World 10K Bengaluru: Leonard Komon says Kenyan runners shouldn't be generalised as dope cheats
Despite the doping crisis facing the African country, Kenya's Leonard Komon believes doping shouldn’t be generalised or attributed to one country.
Leonard Komon, the world’s fastest runner in the 10k (road) and the 15k (road) events, has made an impassioned plea to not treat all Kenyan runners with suspicion amidst the doping crisis in the African country that has made headlines over the last couple of months.
“I believe there are honest and dishonest people and they shouldn’t be generalised or attributed to one country. A sportsperson should race with their entire potential and give it their 100 percent in order to be the best and not take these unnecessary measures to win dishonestly,” Komon told Firstpost.
Komon holds the world records for the 10k (road) and the 15k (road) events, records he shattered in 2010 only months apart, but ones which still stand. He was in India to participate in the World 10K Bengaluru on Sunday, where he finished eighth with a timing of 28:55 secs, much slower than his pre-race target of 27:15.
Kenya’s integrity over anti-doping has taken a hit in the recent past after it was placed on the IAAF doping watchlist in 2016 after being ruled non-compliant by the World Anti-Doping Agency (WADA) following a string of drug scandals. The events led to their athletes almost getting barred from participating at the Rio Olympics.
That was when Athletics Kenya (AK) came up with the Kenyan Doctors Network (KDN), a body of five accredited doctors who, from 17 January, were given the authority to check all the elite athletes in Kenya — a move implemented by the newly formed Anti-Doping Association of Kenya (ADAK) in a bid to get Kenya off the IAAF watchlist.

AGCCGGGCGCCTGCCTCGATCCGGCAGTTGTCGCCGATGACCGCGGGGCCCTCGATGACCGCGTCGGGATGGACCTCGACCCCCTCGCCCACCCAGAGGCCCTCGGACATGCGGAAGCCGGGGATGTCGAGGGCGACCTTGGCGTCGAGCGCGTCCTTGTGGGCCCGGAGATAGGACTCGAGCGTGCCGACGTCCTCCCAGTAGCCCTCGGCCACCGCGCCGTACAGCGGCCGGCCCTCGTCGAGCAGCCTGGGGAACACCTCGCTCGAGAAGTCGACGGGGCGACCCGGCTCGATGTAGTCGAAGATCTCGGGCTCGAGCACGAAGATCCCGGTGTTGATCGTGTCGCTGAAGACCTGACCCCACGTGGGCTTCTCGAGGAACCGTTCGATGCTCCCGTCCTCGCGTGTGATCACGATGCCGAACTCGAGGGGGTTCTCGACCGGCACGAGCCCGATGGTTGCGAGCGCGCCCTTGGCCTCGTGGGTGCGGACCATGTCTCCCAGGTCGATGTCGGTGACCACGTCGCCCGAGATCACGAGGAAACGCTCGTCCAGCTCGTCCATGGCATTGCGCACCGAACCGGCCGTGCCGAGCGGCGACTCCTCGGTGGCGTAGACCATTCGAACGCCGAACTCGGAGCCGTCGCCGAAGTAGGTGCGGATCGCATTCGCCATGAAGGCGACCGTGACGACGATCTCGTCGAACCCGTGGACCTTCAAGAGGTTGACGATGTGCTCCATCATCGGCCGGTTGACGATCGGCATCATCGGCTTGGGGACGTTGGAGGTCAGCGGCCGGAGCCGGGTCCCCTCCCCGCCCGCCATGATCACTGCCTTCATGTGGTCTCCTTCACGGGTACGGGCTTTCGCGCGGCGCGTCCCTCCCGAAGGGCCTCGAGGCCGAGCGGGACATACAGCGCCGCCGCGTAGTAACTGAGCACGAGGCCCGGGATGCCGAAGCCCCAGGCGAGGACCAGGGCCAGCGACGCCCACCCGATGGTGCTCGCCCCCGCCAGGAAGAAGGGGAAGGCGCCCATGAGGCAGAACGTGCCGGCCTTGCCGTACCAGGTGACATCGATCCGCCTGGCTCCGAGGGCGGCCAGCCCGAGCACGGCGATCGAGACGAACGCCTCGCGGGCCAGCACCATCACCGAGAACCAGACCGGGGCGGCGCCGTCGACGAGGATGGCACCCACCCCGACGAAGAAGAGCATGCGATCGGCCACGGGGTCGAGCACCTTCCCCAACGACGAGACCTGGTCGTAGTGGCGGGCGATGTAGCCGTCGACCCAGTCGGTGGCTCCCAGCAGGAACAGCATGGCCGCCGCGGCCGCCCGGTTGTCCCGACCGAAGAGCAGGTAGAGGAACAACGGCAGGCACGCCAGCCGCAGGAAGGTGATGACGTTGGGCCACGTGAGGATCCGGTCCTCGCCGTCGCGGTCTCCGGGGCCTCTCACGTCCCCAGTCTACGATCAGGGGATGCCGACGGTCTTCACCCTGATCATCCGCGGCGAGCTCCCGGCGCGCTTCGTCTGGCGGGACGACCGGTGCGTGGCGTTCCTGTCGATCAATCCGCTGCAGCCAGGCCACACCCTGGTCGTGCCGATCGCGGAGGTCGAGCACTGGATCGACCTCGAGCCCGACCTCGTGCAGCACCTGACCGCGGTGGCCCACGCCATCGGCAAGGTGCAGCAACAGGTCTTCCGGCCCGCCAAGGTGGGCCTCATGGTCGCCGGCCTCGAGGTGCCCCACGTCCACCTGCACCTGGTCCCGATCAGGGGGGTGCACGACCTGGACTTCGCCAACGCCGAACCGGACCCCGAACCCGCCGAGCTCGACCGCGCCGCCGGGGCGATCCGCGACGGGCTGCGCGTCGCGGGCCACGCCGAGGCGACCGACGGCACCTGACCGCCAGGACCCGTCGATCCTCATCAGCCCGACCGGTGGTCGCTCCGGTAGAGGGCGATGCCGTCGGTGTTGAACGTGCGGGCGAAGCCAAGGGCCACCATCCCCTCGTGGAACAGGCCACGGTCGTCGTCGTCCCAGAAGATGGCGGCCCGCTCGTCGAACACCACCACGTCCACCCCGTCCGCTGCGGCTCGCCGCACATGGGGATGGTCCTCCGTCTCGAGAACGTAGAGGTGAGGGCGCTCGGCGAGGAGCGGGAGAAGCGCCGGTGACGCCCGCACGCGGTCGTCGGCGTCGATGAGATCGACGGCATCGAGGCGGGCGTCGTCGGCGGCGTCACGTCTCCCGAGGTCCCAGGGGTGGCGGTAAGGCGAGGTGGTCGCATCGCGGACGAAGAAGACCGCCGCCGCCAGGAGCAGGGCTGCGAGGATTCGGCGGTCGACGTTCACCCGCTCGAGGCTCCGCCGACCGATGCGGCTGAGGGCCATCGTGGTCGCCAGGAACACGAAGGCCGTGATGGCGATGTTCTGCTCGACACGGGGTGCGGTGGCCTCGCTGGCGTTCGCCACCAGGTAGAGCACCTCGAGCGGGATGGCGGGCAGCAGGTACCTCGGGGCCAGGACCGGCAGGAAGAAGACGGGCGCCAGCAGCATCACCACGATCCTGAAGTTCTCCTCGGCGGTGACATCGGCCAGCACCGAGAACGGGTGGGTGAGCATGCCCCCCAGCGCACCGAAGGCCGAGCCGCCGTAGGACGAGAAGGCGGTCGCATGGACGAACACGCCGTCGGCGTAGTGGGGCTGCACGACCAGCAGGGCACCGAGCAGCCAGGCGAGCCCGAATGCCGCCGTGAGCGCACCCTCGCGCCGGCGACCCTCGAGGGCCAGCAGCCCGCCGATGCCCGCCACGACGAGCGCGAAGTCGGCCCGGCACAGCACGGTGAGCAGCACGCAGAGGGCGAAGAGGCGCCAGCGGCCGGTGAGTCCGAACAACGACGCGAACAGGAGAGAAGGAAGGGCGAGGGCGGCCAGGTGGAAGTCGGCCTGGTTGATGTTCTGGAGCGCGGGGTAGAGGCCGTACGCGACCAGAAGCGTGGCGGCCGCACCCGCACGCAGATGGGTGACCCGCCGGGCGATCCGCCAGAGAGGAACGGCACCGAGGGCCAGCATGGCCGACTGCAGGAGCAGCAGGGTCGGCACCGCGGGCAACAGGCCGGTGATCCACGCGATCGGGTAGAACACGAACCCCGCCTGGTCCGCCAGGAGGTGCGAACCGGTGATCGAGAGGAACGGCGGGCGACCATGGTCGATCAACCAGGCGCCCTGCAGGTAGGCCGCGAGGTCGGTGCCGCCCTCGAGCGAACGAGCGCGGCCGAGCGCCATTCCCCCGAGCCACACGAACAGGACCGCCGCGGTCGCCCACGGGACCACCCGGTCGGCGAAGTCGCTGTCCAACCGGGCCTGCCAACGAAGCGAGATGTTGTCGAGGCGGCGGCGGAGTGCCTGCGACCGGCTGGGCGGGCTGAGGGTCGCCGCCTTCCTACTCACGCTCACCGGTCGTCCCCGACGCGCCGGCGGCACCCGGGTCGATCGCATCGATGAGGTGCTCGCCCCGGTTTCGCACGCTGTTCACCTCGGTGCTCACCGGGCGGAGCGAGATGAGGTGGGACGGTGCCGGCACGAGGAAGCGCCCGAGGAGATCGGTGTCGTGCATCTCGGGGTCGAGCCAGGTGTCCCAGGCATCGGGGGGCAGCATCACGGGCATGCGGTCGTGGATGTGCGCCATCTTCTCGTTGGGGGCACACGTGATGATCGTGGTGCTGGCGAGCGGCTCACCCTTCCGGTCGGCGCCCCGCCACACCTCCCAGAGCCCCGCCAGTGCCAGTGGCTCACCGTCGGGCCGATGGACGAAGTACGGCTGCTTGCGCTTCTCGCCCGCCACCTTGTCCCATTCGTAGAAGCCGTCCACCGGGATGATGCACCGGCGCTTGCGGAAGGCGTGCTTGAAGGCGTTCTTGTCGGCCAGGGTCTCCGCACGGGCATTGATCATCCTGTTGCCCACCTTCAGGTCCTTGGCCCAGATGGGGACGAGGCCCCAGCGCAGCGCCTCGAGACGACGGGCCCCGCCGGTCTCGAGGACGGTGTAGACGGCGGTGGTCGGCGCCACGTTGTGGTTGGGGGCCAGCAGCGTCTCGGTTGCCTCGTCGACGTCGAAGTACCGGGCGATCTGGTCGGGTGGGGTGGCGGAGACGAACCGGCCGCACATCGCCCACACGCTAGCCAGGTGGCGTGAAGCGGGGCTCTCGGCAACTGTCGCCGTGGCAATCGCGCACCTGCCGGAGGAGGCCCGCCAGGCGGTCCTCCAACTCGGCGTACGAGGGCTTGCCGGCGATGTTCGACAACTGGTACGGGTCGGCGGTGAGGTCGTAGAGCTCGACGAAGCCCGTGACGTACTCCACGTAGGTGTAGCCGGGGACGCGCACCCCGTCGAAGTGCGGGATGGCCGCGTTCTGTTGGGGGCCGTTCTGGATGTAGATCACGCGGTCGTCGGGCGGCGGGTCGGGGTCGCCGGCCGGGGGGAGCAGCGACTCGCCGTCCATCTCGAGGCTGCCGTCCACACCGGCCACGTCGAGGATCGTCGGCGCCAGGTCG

Komon added that there are many athletes back in his country who remain true to the sport.
“The runners always want to race at a level-playing field and maintain the integrity of the sport and with the recent cases, this has been shifted but there are still good athletes that remain true to the sport and give it their best and perform to their greatest ability,” he said before adding that doping control had become much stricter back in his country in recent times.
“There are constant anti-doping tests that are conducted in order to keep such cases away from the sports fraternity. In the end, it boils down to the integrity of the sportsperson and the honesty with which he/she tackles the races and training towards it.”
On being asked what was behind Kenyan runners’ dominance of the sport, Komon said, “Kenyans have a genetic predisposition to run long distances and run fast because it is built into their physique. They love to train and are always prepared to run long distances.”
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